Monday, 22 February 2021
Councillors' Pay: Motion
Shane Cassells (Fianna Fail)
I welcome the debate and I welcome the Minister of State. I commend him on all the work he is doing for local government, not just in regard to this issue but to a range of issues that he has tackled from the get-go. I was a member of a local authority for 17 years. I have a deep passion for this subject and it is evident that the Minister of State shares that passion. He is driving this issue forward.
I have in front of me two newspaper articles. The headline of one states that councillors are in line for a pay bump that will net them an additional €8,000, while the other article states, "Long sought pay rises [...] expected to be in the region of €8,000".They are for the most part, once the sensationalist adjectives are stripped away, pretty much the same article with one notable difference: one was written last week; one was written in 2019. That is where we are, a saga that has now been running longer than "Game of Thrones". I walked down to the committee rooms and to a meeting of the local government committee in November 2019 with Senator Boyhan. We went down to do our job and to question the then Minister of State, Deputy Phelan, on the imminent publication of the Moorhead report, only for it to be leaked to "Morning Ireland" that morning as we were walking down, before we got to the committee room. That was the manner in which business was conducted back then, and let us not forget it because there is a political narrative developing here surrounding the current situation and one wonders whether those spreading it are developing amnesia. I met the then Minister of State on 10 July 2019, back when I was shadowing him, in his office. He told me the memo on the report would go to Cabinet at the last Cabinet meeting of that summer. That was July 2019. That is what he told me. There were not two men in the room; Senator Mark Daly was with me in the room that day as well. We know what was said, and I made notes on what was said. That was the message that was delivered quite clearly by the Minister of State's predecessor. The message was that this would be sorted in summer 2019, and here we are nearly two years later and quite clearly it is not been sorted. It was sitting on the then Minister of State's desk for so long it could have mutated, sprouted legs and walked to the Cabinet room on its own.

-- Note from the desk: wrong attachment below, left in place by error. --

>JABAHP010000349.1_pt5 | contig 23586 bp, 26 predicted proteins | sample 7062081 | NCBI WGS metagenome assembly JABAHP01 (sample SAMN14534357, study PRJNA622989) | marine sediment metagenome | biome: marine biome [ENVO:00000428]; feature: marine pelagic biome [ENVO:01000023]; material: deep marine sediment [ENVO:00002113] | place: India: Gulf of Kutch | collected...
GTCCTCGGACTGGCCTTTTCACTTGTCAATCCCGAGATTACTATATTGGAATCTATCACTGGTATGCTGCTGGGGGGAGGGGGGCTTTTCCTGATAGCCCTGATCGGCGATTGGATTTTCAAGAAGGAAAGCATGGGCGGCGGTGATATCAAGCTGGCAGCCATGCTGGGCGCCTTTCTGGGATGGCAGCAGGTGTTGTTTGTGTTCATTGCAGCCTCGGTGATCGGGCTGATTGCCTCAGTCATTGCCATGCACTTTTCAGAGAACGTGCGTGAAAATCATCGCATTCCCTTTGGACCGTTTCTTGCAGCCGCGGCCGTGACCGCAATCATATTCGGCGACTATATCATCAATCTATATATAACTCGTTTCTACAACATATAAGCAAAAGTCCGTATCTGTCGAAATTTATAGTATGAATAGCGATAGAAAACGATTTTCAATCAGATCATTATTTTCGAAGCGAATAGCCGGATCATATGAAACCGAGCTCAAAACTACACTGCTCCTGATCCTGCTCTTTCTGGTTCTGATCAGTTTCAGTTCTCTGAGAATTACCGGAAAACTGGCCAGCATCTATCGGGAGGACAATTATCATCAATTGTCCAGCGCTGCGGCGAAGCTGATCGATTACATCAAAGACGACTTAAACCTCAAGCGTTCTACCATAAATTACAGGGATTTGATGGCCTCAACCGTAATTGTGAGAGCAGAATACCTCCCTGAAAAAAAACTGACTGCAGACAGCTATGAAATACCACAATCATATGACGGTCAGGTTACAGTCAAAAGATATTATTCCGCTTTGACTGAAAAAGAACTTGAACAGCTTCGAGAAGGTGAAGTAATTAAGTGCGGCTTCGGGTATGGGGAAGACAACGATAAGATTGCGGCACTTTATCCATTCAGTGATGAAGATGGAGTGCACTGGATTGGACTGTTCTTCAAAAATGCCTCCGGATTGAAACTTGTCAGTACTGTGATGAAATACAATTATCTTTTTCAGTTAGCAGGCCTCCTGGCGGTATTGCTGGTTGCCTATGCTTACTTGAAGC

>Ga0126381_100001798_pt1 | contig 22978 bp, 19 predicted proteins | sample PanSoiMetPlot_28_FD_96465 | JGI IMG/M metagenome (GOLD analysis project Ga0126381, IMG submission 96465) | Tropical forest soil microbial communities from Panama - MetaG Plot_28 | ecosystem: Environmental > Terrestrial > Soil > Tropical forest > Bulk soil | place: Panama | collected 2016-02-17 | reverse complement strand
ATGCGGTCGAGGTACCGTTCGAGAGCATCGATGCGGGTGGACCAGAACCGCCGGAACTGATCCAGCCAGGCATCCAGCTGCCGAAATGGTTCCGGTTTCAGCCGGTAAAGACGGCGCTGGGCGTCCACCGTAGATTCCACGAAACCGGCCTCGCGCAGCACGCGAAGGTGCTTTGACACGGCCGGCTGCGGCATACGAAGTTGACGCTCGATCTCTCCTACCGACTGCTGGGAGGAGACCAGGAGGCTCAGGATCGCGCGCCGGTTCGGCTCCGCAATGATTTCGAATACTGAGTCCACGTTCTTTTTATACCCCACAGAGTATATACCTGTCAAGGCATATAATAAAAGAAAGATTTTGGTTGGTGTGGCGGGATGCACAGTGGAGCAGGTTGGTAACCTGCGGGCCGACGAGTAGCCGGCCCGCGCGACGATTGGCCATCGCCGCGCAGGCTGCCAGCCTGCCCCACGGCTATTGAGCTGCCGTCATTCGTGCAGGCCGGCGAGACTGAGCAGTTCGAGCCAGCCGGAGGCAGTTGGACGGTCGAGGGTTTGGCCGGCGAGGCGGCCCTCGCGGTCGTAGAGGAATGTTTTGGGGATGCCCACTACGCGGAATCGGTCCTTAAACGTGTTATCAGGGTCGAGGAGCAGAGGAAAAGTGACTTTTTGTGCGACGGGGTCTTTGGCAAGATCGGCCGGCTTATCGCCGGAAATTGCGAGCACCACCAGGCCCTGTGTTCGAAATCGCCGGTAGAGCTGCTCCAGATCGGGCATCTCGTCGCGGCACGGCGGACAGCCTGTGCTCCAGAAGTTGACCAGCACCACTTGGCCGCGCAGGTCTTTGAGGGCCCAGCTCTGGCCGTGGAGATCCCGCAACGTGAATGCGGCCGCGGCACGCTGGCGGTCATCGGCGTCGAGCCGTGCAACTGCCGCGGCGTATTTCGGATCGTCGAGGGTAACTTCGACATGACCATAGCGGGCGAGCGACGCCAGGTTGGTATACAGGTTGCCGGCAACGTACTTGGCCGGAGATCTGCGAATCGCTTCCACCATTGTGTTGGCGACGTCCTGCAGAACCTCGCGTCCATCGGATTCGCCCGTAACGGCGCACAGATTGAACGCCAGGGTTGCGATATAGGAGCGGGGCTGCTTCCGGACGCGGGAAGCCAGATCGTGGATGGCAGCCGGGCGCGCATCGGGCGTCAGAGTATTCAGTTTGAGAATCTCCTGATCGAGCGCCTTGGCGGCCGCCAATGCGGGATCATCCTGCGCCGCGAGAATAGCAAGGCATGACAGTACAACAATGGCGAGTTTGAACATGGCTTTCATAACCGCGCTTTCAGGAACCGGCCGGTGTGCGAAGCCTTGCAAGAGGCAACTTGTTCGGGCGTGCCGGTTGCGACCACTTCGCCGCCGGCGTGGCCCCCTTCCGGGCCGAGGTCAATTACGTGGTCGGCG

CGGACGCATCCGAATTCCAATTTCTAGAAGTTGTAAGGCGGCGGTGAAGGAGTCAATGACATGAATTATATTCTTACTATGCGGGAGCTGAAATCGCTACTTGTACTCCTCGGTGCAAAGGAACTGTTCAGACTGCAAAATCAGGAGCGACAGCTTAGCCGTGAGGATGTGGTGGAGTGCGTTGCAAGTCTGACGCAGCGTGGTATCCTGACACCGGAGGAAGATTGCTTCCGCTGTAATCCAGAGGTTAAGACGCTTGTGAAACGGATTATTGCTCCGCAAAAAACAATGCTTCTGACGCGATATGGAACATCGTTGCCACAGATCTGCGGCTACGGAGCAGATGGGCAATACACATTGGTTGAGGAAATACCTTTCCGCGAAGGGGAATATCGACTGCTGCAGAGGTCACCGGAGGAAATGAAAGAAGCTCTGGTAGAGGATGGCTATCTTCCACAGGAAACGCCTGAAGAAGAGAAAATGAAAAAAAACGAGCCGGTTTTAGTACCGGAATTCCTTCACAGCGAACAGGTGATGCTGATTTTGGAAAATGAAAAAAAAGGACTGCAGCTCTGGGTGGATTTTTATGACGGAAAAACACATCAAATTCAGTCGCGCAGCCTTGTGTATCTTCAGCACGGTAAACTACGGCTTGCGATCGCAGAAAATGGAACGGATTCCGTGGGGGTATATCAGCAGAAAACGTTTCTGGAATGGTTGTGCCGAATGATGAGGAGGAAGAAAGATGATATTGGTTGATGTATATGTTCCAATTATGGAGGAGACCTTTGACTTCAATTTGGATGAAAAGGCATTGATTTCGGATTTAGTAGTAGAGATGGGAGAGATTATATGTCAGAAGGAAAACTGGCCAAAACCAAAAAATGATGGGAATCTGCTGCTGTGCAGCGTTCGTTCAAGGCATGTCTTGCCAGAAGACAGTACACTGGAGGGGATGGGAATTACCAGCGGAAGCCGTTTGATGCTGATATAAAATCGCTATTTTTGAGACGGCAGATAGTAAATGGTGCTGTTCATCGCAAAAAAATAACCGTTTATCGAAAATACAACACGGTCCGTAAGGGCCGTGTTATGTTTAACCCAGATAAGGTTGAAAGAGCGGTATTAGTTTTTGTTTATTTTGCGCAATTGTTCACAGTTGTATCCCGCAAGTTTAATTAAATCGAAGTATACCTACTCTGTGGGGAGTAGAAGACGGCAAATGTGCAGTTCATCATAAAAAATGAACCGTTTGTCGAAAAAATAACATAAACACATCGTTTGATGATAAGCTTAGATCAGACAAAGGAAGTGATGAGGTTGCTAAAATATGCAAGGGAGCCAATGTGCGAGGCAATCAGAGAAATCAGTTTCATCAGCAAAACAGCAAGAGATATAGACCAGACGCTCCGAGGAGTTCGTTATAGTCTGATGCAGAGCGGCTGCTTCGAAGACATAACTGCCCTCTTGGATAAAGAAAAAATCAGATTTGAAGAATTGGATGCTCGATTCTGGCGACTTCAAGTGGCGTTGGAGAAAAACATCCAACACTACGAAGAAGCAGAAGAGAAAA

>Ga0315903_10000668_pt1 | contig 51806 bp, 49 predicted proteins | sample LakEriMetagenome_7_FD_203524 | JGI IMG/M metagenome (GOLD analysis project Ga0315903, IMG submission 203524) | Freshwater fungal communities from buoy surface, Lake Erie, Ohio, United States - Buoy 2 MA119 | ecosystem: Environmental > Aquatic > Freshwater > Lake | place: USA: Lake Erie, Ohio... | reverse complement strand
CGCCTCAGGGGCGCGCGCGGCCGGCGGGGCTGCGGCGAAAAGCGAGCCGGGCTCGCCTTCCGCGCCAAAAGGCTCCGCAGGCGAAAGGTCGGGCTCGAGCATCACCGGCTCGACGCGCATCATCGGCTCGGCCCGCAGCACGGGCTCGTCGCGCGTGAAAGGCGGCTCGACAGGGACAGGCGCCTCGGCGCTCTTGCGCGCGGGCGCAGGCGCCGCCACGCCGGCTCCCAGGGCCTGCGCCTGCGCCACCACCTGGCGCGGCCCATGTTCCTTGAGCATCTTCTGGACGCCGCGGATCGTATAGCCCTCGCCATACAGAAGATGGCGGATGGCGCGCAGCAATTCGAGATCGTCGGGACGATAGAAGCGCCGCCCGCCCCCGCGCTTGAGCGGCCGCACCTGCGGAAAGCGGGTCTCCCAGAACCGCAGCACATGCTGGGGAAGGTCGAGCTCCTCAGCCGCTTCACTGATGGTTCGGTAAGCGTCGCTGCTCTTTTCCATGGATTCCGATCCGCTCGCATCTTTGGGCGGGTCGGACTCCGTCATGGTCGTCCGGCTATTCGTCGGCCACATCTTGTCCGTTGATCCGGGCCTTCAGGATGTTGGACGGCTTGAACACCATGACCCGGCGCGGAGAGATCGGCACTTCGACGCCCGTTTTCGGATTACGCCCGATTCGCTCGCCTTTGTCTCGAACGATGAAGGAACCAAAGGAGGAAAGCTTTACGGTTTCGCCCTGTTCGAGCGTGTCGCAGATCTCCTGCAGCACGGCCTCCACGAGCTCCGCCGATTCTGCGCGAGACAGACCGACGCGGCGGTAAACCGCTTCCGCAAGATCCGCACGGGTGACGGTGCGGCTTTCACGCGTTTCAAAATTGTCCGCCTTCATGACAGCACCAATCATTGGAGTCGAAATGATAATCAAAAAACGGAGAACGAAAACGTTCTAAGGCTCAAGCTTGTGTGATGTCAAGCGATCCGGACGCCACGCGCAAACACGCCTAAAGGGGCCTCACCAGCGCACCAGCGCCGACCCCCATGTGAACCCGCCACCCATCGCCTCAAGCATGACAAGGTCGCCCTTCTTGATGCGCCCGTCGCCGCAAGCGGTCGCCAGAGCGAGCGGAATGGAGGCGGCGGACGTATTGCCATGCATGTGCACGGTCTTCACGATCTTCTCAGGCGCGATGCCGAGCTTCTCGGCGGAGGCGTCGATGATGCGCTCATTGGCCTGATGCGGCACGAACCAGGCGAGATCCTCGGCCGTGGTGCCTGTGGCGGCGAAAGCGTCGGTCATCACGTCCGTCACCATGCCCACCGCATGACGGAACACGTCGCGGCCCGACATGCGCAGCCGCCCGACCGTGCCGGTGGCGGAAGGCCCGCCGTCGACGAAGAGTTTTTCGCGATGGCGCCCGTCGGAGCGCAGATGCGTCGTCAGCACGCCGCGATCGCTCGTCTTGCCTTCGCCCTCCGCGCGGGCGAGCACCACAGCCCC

I will move on from that period because, as evidenced by the speeches today, people want to get to a resolution of this report and the work that is carried out. I said at the outset that there are people who believe that the councillors must now be on a six-figure salary as it has been announced so many times. Let us be clear: what we are talking about is current remuneration of just €17,000 for the work they do. They are without doubt the lowest-paid members - not employees - of the local authority system yet they are the public persons who deal with the queries daily. They also act as ambassadors on behalf of the executive to promote the positive work done by local authorities. Prior to the publication of the report, as Senator Boyhan noted earlier, both councillor representative bodies, namely, the AILG, which at the time was led by Luie McEntire, thereafter by Mick Cahill and now by Councillor Mary Hoade, and LAMA, led by our late colleague, Mags Murray, to whom I pay tribute and remember today and Micheál Anglim, spent time setting out the work done by their members across a range of areas and how they are expected to be knowledgeable in a range of areas. The Cathaoirleach must have been reading back on my speech for the introduction of my local government Bill in 2017 when he quoted earlier the numbers of representatives. In France there is one councillor for every 78 citizens; in Ireland there is one for every 4,000, which is the lowest ratio in western Europe. The knifing of town councils was not just an act of barbarism towards local democracy; it also resulted in extra work from the urbanised areas being placed on the county councillors. The Minister of State would appreciate that as a Mullingar man. I acknowledge Senator Moynihan's comments earlier that Labour was wrong to have participated in the destruction of town councils. Her former party leader, Deputy Howlin, made a similar comment in the previous Dáil.
What is most worrying from the analysis of the Moorhead report, and other reports since the research has been carried out, is that as a body politic we will find it increasingly difficult, no matter the party and whether Independent or not, to attract new people into politics. It is okay for people to make derisory comments and scoff about these kinds of debates but that is the stark reality. The level of commitment to local office since I first got elected as a 21-year-old in 1999 has been immense. There are the legislative requirements with which we expect councillors to be au fait. There are the attacks to which they are now subjected on social media, which we at national level probably brush off, even though we should not. They are now part and parcel of local democracy, which is awful and wrong. Why would a young person subject himself or herself to that and become involved in our local democratic institutions? How will we attract the next generation? Again, it is all right for people to scoff at this but as we saw in America, there is a fine line and it can be destroyed. To those who scoff at this and at those who put themselves out there at a local level, I make the point that our local councillors are promoting and maintaining the very democracy we enjoy. The backdrop to this debate is the fact that several county development plans are in preparation at present, including in my home county of Meath and in the Minister of State's home county of Westmeath. These plans are highly detailed documents that set out the futures of our counties, towns and villages. A significant level of knowledge and commitment, as well as eight-hour days each day for weeks on end, are involved in the process. Remarks were made earlier about peoples' commitment to this process and this report but for the first time ever, we now have a commitment to implementing the recommendations of the Moorhead report in the programme for Government. All 20 Fianna Fáil Senators are behind that process and I say that on behalf of all the members we represent. I appreciate that the Minister of State acted in respect of this issue when he came into office. He put it on his agenda and put the wheels in motion. He is to be commended for that but now we need to see this process come to a conclusion. Effectively, this comes down to the simple issue of whether we value the work of our local councillors. If we agree that we do, then we need to put the appropriate support in place for them.